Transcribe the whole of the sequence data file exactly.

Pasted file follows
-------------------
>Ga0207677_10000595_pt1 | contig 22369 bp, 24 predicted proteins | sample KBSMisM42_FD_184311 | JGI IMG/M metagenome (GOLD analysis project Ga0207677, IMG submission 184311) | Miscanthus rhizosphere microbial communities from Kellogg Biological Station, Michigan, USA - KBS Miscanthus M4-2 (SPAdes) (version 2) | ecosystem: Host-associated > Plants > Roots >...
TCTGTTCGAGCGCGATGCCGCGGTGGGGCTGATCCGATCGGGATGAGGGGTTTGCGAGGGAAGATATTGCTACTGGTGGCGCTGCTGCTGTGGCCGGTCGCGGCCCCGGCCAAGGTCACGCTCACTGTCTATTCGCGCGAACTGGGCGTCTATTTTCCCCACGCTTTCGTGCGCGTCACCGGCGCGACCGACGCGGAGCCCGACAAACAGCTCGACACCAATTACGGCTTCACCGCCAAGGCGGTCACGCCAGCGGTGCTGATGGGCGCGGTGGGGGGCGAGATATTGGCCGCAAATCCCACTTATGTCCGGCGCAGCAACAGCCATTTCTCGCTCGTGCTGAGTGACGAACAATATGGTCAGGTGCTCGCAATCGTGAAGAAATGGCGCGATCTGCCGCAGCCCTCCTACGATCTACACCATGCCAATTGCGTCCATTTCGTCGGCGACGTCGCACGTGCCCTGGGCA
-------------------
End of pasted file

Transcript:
>Ga0207677_10000595_pt1 | contig 22369 bp, 24 predicted proteins | sample KBSMisM42_FD_184311 | JGI IMG/M metagenome (GOLD analysis project Ga0207677, IMG submission 184311) | Miscanthus rhizosphere microbial communities from Kellogg Biological Station, Michigan, USA - KBS Miscanthus M4-2 (SPAdes) (version 2) | ecosystem: Host-associated > Plants > Roots >...
TCTGTTCGAGCGCGATGCCGCGGTGGGGCTGATCCGATCGGGATGAGGGGTTTGCGAGGGAAGATATTGCTACTGGTGGCGCTGCTGCTGTGGCCGGTCGCGGCCCCGGCCAAGGTCACGCTCACTGTCTATTCGCGCGAACTGGGCGTCTATTTTCCCCACGCTTTCGTGCGCGTCACCGGCGCGACCGACGCGGAGCCCGACAAACAGCTCGACACCAATTACGGCTTCACCGCCAAGGCGGTCACGCCAGCGGTGCTGATGGGCGCGGTGGGGGGCGAGATATTGGCCGCAAATCCCACTTATGTCCGGCGCAGCAACAGCCATTTCTCGCTCGTGCTGAGTGACGAACAATATGGTCAGGTGCTCGCAATCGTGAAGAAATGGCGCGATCTGCCGCAGCCCTCCTACGATCTACACCATGCCAATTGCGTCCATTTCGTCGGCGACGTCGCACGTGCCCTGGGCA